LEDvance CEO JES MUNK HANSEN notes the challenges in lighting markets and product cycles that have come along with the transition to LED sources, while explaining that navigating the changes will allow lighting manufacturers and practitioners to thrive.
The solid-state lighting (SSL) revolution poses not only a massive shift in technology but also how the lighting industry does business. As a result, the lighting market has proven challenging for traditional lighting manufacturers and newcomers alike.
Even though previous technology shifts such as the introduction of linear fluorescent disrupted the industry, fundamental business practices stayed the same. LED sources and SSL products are changing everything. As CEO of LEDvance - which separated from its parent Osram in the middle of this year and continues to deliver quality LED and traditional products under the Sylvania and Osram brands - I'd like to share our take on change, along with some valuable lessons learned.
Traditionally, lighting manufacturers earned profit by delivering high volumes of standardized products with very long product cycles. The LED source disrupted this model as the new technology lowered the barriers of entry for new players. Hundreds of new companies entered the market, producing a wave of innovation that turned lighting into a fast-moving field. Luminaires and light sources merged to create a relatively sophisticated appliance. Suddenly, lighting had quite a bit in common with consumer electronics. And manufacturers are now finding themselves navigating three major trends:
Short product cycles. Product cycles have come down to one to two years or even shorter. As a result, our company, one of the few running what might have been described as a "canned goods" business, found itself in the "fresh produce" business. We responded by managing our global supply chain very carefully, enabling us to continue to offer the right product at the right time.
Emerging markets. Growth in SSL is occurring alongside intelligent lighting control, wireless connectivity, color tuning/tunable-white lighting, pioneering circadian lighting, and LED lighting delivered as an Industrial Internet of Things (IIoT) infrastructure. All of these trends are driving manufacturers to innovate and occasionally partner with high-tech companies.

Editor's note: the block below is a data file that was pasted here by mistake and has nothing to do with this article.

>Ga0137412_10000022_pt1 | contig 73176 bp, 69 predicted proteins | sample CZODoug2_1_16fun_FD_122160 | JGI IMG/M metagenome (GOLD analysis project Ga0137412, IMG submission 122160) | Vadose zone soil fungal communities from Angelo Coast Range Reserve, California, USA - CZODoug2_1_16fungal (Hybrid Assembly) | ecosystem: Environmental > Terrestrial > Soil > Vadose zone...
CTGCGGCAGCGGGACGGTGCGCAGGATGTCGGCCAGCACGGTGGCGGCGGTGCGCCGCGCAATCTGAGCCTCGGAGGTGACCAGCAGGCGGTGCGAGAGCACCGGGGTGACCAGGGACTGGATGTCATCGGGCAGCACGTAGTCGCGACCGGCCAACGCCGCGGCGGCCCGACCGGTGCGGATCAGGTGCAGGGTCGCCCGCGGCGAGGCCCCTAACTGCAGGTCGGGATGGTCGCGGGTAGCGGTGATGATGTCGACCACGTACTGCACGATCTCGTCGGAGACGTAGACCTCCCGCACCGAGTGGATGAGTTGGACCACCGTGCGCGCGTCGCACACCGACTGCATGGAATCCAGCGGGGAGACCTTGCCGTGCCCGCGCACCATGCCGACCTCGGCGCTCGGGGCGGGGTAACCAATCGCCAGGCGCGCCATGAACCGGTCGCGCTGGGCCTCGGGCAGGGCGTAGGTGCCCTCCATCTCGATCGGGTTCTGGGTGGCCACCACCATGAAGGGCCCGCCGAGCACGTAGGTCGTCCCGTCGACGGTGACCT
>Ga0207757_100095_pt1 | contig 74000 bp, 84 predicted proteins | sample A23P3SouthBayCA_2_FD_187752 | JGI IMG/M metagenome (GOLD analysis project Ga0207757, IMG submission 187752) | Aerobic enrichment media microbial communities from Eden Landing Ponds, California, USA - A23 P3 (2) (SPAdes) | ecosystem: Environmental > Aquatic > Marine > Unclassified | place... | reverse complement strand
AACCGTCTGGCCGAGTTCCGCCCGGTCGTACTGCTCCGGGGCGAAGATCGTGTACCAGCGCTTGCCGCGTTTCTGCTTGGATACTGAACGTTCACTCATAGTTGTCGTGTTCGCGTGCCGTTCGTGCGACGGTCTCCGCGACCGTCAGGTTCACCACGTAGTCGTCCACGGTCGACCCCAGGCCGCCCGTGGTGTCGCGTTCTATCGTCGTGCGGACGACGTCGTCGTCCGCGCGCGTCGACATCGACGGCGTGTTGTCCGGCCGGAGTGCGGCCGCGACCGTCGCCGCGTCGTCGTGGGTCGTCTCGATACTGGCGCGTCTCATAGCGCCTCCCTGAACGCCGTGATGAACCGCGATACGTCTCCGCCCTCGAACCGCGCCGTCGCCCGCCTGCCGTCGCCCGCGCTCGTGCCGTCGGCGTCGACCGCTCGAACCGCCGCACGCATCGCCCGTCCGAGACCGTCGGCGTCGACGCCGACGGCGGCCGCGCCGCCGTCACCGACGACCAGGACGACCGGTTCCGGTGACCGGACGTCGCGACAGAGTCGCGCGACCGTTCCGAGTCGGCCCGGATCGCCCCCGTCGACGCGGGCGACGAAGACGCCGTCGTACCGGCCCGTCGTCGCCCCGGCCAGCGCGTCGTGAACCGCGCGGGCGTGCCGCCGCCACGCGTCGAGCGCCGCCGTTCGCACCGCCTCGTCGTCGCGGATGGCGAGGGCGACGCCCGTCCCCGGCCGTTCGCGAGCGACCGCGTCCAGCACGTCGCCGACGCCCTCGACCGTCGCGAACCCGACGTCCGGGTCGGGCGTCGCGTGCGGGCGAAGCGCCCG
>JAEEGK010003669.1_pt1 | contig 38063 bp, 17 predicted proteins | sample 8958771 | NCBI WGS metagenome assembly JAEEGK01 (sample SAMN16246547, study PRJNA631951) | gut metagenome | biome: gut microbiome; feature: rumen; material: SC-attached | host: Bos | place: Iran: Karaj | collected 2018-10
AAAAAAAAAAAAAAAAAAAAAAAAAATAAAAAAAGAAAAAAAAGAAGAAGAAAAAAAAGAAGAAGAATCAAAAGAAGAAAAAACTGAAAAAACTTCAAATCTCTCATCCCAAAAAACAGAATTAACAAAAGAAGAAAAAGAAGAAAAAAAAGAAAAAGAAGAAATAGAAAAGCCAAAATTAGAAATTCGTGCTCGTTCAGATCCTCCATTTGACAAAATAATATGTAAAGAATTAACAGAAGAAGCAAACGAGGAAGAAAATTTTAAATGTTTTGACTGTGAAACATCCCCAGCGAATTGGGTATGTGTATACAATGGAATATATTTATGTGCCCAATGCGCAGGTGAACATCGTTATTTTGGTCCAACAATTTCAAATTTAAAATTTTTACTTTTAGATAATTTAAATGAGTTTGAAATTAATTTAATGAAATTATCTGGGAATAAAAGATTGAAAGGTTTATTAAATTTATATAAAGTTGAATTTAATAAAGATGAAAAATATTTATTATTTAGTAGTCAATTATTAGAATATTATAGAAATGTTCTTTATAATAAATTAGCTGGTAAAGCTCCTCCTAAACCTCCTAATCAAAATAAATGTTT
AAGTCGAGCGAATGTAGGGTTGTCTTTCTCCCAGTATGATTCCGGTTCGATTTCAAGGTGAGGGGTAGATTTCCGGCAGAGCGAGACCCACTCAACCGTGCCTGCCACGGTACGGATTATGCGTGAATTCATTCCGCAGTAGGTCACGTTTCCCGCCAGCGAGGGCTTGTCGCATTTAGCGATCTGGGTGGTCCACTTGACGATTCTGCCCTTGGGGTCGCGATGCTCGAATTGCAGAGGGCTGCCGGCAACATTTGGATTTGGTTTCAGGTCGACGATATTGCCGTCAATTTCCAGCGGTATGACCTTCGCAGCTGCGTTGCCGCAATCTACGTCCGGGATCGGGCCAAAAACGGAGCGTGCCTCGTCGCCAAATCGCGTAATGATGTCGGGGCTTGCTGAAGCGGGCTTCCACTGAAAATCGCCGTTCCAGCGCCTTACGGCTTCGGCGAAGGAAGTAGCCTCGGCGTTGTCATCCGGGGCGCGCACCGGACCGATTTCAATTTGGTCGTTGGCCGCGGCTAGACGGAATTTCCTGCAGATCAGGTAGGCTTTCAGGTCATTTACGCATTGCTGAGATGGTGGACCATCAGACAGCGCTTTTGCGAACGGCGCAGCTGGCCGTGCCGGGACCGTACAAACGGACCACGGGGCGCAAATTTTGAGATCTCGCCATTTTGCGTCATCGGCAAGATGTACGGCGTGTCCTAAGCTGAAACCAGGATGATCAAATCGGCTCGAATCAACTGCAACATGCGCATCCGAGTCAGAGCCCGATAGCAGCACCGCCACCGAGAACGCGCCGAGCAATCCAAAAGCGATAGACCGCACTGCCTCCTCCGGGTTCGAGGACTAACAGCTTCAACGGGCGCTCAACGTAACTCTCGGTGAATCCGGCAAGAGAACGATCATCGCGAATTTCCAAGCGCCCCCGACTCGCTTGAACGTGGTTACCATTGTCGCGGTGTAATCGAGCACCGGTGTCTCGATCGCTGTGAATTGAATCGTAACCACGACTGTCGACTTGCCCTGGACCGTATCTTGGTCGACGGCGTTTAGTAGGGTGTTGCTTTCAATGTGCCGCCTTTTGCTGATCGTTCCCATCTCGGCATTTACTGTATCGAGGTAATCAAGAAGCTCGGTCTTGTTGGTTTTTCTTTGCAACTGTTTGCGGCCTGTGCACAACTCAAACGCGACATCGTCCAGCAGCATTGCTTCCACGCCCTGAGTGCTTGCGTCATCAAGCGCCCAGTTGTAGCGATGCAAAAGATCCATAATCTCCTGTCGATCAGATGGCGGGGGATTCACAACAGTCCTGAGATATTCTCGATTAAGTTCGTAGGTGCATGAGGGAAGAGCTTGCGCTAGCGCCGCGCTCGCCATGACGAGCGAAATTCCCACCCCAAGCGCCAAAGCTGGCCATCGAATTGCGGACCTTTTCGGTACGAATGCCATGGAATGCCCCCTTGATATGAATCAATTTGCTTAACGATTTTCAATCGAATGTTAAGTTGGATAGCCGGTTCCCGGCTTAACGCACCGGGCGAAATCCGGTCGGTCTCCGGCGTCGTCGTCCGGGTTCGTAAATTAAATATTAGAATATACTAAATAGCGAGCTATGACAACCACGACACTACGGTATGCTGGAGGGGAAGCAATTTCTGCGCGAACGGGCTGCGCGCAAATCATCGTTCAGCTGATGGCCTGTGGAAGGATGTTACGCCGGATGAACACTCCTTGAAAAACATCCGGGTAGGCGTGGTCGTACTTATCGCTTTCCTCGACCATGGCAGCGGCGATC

LEDvance is the product of a two-year transition that was complex but resulted in a stronger company. By adapting to change, our company, which employs 9000 people around the world, has positioned itself to thrive in today's increasingly dynamic market. Our best assets are continuous innovation and high quality, resulting in customer satisfaction, the strength of brand and distribution, and a carefully managed supply chain.
Disruption obviously isn't limited to manufacturers. SSL represents a good opportunity to enter new markets, better serve existing markets, and engage the customer with new features and applications. But it also represents painful change. Shorter product cycles, lack of standards, some players delivering variable and uncertain product quality, and the entrance of many new suppliers are also making doing business in lighting riskier and more difficult. New technology and capabilities plus growth in lighting controls are making it more complex and have increased the compatibility challenges between components.
A need to stay informed. An enormous number of new lighting products are introduced and removed every year. Lighting practitioners need to learn about these products and the companies that make them. Lighting controls and new LED capabilities must be explored. I am very proud of our focus on education, training thousands of lighting practitioners each year both online and at Lightpoint, our training facility located at our new headquarters in Wilmington, MA.
New manufacturers have entered the market, providing innovation and competition but also risks. Many weren't active in the lighting market just a few years ago but are now offering long warranties. Meanwhile, the market is still showing a wide variation in product quality.
Lighting practitioners and users should research the manufacturers they want to do business with. These manufacturers should offer good products, sales claims backed by testing and a solid reputation, and a demonstrated commitment to supporting their products. They should also offer the robust training, customer service, and support the industry received from traditional lighting manufacturers for decades.
By navigating change carefully, lighting manufacturers and practitioners alike can not only survive but thrive in the SSL era.